As Intel’s PC processor division sees significant declines, the company has predicted that tablet computers could reach price points as low as $150 (£98) by this year’s holiday season.
The company’s chief executive, Brian Krzanich, said that tablet devices, most of which do not run Intel hardware, would be “hitting price points in the touch PC market that we’ve never done before”. He predicted that tablets would be sold at sub-$150 price points and convertible laptop/tablet hybrids at under $400, highlighting Intel’s need to break into the tablet and phone sector.
The decline in the PC market contributed significantly to Intel's latest financial results, which saw profits fall by 29 percent to $2bn and revenues fall by five percent to $12.8bn year-on-year, as the company's vows of gaining a foothold in the mobile market are given "highest priority".
Krzanich, overseeing his first financial results since he took the position two months ago, said the company would be putting more effort behind chips for mobile devices and ultra-light laptops in a bid to tackle the declining sales in PCs.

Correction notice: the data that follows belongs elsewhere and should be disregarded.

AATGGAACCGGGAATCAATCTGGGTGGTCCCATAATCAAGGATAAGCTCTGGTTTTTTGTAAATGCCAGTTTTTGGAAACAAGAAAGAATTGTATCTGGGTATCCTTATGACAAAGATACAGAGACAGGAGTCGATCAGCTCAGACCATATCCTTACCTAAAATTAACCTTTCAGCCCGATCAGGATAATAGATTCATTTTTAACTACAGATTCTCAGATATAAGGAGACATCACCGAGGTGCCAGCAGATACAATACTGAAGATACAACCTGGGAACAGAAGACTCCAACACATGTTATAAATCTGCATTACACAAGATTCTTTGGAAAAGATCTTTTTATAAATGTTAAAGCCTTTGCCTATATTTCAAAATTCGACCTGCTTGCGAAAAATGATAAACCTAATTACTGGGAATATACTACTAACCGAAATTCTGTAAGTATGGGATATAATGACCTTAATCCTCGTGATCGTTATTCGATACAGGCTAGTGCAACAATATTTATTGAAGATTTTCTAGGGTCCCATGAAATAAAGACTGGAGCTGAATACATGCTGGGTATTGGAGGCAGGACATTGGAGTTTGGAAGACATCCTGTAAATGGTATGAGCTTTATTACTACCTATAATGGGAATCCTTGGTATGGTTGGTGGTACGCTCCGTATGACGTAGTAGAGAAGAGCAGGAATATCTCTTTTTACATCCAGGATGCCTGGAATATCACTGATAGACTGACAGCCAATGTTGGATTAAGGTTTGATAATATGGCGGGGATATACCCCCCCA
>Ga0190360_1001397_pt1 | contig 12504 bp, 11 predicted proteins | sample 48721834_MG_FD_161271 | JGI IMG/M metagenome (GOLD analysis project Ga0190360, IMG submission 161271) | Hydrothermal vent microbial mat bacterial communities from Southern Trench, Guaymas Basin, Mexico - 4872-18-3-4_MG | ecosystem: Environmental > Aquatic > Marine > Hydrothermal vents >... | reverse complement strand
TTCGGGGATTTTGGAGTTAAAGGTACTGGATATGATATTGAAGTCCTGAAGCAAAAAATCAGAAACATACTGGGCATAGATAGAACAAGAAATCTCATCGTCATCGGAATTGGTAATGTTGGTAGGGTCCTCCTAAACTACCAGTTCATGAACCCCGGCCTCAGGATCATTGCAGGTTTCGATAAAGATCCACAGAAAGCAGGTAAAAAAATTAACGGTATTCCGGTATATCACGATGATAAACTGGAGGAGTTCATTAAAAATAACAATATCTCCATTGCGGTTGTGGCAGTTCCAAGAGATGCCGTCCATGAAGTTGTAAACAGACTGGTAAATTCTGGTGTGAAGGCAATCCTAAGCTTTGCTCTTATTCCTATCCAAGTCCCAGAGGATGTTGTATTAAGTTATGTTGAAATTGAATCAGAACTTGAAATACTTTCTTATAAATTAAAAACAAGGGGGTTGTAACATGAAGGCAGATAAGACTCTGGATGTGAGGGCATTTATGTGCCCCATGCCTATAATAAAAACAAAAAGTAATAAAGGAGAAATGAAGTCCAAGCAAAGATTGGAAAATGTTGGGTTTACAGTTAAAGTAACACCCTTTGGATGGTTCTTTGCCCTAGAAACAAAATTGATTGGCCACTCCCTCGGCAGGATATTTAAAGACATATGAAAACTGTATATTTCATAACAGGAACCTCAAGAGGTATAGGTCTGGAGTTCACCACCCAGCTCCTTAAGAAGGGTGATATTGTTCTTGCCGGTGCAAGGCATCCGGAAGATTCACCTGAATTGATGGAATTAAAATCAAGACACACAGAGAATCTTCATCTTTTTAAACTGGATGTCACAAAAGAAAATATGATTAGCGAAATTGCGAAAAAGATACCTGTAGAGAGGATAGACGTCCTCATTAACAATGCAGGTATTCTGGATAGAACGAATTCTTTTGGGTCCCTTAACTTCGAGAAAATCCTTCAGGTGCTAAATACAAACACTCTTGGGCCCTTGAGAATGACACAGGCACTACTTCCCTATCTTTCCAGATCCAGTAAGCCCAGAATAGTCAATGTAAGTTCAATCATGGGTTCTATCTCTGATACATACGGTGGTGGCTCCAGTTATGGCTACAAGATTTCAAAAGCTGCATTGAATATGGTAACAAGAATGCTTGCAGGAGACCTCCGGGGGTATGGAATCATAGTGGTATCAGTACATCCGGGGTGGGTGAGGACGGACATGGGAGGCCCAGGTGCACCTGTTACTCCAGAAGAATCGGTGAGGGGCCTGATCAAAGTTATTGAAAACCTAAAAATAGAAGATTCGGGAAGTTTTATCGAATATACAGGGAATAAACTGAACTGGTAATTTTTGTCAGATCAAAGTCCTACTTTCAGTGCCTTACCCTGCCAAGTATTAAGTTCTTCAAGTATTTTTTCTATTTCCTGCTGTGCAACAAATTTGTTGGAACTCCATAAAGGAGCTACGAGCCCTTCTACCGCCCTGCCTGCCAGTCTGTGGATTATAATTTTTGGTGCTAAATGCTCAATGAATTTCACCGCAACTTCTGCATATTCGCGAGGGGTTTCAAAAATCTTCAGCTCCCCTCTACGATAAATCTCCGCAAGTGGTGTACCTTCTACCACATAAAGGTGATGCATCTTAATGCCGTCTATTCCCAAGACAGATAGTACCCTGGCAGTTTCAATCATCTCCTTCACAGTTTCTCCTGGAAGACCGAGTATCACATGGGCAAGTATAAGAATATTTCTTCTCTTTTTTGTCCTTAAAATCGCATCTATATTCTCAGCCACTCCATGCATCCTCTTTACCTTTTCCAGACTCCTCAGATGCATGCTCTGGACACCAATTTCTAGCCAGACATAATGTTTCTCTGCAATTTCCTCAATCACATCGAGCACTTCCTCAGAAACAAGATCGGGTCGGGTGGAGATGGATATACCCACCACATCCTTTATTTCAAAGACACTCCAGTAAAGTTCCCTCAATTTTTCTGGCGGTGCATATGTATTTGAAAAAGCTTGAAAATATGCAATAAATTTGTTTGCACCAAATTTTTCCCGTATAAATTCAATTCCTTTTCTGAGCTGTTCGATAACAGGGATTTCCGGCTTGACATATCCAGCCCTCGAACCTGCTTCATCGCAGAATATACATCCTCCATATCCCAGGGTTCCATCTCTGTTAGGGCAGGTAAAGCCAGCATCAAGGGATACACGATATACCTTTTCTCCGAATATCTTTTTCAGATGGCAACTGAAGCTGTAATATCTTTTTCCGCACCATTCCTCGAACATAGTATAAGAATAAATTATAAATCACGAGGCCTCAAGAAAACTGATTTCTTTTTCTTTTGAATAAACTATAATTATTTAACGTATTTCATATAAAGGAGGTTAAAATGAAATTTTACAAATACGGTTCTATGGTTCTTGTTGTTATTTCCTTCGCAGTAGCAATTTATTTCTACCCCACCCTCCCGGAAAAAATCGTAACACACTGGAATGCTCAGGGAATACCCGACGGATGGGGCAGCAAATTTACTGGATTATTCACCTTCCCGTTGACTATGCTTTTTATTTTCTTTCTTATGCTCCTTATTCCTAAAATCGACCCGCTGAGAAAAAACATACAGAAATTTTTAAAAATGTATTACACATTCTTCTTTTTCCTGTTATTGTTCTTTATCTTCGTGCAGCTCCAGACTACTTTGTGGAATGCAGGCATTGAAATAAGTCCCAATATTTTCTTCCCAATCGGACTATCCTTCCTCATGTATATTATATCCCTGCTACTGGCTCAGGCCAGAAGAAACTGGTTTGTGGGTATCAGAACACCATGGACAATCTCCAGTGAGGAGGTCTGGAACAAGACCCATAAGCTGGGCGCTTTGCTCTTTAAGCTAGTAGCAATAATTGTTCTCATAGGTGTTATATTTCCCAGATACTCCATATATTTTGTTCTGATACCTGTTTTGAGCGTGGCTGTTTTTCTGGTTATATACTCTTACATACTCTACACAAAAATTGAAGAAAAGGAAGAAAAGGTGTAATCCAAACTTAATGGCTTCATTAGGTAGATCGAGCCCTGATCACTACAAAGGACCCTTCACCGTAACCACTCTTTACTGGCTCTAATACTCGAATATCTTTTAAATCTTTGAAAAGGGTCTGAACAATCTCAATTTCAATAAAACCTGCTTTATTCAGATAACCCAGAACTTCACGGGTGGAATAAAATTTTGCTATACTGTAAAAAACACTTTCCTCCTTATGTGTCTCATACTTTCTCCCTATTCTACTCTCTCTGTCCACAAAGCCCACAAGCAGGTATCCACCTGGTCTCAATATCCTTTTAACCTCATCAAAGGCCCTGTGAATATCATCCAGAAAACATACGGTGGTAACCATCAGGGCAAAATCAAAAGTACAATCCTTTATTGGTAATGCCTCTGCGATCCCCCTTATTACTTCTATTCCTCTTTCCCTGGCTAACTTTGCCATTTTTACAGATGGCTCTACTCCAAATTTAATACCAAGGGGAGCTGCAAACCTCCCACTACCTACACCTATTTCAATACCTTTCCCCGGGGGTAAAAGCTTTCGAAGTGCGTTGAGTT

He said: "Intel Atom and Core processors and increased SoC integration will be Intel's future. We will leave no computing opportunity untapped. To embrace these opportunities, I've made it Intel's highest priority to create the best products for the fast-growing ultra-mobile market segment."
Intel's PC group saw revenue fall by 7.5 percent year-on-year, somewhat less than the predicted 10 percent decline of the overall PC market that analysts predicted earlier in the month.
Intel's latest Haswell chipset launched in June with promises of significantly improved battery life while maintaining performance, but the company still finds its mobile processors in few phones and tablets.
Intel’s next foray into the mobile computing market will be led by its Bay Trail family of processors, which look to unseat the dominant ARM-based chips used by the majority of phones and tablets.
Krzanich admitted that his company was slow to respond to mobile trends, saying that it has "not always lived up to the standards" it set for itself. But he also said that he was confident that the company would find a solution under his leadership.
"In my first two months as CEO, I have listened to a wide variety of views about Intel and our industry from customers, employees and my leadership team and I am more confident than ever about our opportunity as a company," he said.
Intel forecasted an increase in revenue in the next quarter, expecting to take around $13.5bn as it looks to gain foothold in other markets.
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